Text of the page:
The Man in the High Castle

From Academic Kids

Missing image
1981 Berkley cover of The Man in the High Castle

The Man in the High Castle is a 1962 alternative history novel by science fiction writer Philip K. Dick. The novel is set in the United States, 15 years after the Axis Powers defeated the Allies in World War II and the U.S. submitted to German and Japanese military occupation.

While not the first piece of alternative history fiction, the novel defined that type of story as a genre of literature. It won the prestigious Hugo Award and helped make Dick well-known in science fiction circles. It is one of Dick's most tightly-structured and character-focused novels and one which deals the least with standard science fiction themes, such as technological innovation and interplanetary travel.



Back Story

The point of divergence between the world of The Man in the High Castle and actual history is the assassination of President Franklin D. Roosevelt in 1933. A fictional President Bricker was elected afterwards. He was unable to revive the nation from the Great Depression and clung to an isolationist policy concerning the war.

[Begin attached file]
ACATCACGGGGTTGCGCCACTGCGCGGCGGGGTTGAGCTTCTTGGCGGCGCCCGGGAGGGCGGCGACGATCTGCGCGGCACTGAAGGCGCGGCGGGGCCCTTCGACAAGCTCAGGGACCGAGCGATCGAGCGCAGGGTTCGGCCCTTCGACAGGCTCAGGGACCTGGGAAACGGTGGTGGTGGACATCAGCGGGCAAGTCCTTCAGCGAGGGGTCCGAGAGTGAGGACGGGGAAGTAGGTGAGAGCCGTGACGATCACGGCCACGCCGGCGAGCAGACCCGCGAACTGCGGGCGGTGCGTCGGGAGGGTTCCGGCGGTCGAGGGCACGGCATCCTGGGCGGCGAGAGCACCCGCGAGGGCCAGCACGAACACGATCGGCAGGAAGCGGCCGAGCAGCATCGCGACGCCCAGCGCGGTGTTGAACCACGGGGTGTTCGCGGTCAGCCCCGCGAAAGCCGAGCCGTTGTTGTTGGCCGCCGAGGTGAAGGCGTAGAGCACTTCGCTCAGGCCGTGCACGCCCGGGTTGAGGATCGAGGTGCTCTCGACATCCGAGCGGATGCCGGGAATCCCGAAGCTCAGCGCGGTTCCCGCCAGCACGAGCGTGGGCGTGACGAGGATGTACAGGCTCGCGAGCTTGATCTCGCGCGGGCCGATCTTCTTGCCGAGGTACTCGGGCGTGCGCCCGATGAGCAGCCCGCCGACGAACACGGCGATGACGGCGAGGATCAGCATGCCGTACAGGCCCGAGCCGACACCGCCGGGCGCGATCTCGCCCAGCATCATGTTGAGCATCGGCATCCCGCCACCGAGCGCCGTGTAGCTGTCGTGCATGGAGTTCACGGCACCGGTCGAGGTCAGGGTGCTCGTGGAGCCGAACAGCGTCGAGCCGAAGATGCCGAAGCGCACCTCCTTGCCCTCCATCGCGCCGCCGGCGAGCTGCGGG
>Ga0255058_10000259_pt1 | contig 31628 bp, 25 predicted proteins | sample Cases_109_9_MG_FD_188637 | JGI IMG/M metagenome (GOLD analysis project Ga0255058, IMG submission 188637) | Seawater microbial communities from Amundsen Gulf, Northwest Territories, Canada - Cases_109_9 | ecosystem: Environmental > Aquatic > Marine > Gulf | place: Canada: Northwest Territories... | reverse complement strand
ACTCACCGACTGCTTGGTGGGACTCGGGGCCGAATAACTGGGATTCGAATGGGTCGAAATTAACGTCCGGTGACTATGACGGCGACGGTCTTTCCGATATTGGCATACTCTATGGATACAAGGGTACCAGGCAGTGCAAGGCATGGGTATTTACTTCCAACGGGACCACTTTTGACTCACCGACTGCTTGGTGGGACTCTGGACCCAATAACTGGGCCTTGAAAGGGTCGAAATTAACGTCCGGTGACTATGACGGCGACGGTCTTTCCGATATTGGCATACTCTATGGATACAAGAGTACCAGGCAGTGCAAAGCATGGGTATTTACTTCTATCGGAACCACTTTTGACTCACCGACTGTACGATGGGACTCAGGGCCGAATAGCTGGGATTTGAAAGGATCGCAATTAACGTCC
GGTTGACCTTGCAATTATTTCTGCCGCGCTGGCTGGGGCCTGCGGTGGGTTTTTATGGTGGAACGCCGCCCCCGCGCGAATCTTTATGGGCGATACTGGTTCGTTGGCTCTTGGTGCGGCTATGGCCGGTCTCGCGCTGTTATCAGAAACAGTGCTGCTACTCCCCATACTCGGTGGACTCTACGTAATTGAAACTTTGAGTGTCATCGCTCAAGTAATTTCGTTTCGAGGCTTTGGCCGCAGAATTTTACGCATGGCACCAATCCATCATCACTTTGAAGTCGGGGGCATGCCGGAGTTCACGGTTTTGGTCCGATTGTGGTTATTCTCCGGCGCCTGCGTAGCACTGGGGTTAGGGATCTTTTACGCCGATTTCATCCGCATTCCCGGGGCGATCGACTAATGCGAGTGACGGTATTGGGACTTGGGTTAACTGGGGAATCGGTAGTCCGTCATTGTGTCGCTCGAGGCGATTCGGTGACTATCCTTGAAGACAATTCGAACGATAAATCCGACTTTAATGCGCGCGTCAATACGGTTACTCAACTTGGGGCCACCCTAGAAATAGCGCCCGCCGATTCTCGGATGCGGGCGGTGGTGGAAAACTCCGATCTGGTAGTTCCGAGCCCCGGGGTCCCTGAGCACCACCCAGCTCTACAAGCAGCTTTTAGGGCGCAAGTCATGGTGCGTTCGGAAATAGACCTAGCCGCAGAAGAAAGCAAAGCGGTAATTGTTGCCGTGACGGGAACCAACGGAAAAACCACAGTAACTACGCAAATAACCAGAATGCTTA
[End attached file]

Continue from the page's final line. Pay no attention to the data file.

Without U.S. assistance, Great Britain and then the rest of Europe fell to the Axis Powers. The Japanese completely destroyed the U.S.'s Pacific fleet in a much more expansive attack on Pearl Harbor. The U.S., ailing from years of economic distress, fell to the Axis and many important cities, such as New York, were destroyed.

By 1947, all Allies had surrendered to Axis control. The Eastern United States were placed under German control and the Western States under Japanese control. The Mountain States and much of the Midwest remained somewhat autonomous.

After Adolf Hitler was incapacitated by syphilis, Party Chancellery Martin Bormann assumed the leadership of Germany. The Nazis created a colonial empire and continued their mass murder of races they considered inferior, murdering Jews in areas they controlled and mounting a massive genocide in Africa. They also pursued space exploration and experienced the spread of new technology, such as television, through Germany.